NuVasive launches New 3D-Printed Porous Titanium Implant
NuVasive brings its contribution in spine surgery through procedurally-integrated solutions such as Modulus® XLIF® titanium implants, a 3D-printed, fully porous device.
This solution proposes another offer for the Company’s flagship XLIF procedure, by laying emphasis on a continued commitment to innovation and in developing first-of-its-kind technology to support its lateral spine procedure.
The Modulus titanium implants
Made with the use of 3D printing, this implant enables to create an organic, porous architecture that mimics the porosity and stiffness of bone for reduced stress shielding.
Modulus XLIF thus creates an ideal environment for bone in-growth. With its optimized architecture, one can obtain improved imaging characteristics compared to conventional titanium interbody devices.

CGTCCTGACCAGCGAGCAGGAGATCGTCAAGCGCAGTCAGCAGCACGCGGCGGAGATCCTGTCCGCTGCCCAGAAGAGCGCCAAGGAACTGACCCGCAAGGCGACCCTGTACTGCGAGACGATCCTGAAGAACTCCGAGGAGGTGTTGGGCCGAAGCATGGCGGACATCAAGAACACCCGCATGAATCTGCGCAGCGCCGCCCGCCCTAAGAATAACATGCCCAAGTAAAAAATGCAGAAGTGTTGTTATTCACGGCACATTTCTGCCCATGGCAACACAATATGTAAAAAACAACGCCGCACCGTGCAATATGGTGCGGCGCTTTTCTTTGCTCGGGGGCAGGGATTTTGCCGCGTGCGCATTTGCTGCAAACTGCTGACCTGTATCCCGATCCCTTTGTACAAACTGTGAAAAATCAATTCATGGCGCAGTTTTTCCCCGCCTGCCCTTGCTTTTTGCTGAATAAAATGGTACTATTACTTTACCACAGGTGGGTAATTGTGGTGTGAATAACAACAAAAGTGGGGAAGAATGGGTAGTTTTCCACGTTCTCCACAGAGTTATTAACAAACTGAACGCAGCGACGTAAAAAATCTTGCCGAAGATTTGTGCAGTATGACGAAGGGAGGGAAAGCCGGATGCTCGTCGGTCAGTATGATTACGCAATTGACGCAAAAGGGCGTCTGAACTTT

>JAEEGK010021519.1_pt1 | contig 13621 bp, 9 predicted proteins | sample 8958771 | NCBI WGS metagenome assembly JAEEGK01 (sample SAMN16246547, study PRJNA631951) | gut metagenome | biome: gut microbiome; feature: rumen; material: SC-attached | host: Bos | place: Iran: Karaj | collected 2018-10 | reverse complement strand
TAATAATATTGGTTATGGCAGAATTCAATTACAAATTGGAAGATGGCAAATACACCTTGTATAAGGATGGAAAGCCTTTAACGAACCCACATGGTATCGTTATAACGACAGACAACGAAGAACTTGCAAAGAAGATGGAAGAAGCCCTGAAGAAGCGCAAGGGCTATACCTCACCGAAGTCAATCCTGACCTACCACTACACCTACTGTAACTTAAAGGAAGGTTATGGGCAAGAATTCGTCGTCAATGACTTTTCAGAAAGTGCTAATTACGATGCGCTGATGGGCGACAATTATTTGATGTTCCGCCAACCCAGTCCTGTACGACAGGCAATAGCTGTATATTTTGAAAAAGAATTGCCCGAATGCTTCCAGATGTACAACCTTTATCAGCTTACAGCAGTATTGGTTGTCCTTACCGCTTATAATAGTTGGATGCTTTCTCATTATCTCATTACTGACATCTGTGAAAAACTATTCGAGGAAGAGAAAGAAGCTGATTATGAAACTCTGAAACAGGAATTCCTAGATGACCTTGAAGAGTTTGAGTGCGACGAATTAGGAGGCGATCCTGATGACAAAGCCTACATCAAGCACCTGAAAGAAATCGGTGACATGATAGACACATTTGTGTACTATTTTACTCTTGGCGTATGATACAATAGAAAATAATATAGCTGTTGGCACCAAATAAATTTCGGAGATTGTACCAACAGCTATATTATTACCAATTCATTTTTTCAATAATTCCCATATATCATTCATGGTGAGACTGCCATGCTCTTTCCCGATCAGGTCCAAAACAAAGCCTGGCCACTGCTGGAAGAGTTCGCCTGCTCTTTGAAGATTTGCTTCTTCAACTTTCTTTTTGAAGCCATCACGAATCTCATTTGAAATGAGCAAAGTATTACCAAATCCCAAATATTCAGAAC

“We’ve seen an increase in surgeon preference to use titanium interbody options in spine surgeries, and we were confident we could develop a titanium option that delivers the porous properties surgeons need,” said Matt Link, executive vice president of strategy, technology and corporate development of NuVasive.
“Modulus XLIF maximizes the potential of 3D-printed spinal implants through the application of unique and advanced software optimization processes. This product launch further represents our continued commitment to advancing surgical materials, and delivering best-in-class implants that provide superior osseointegration and biomechanics.”
For Kade Huntsman, MD, orthopedic spine surgeon with the Salt Lake Orthopaedic Clinic, surface architecture is a very important part of the fusion process. “The design of Modulus XLIF maximizes the potential of additive manufacturing through the combination of highly porous endplates with an optimized internal structure.”
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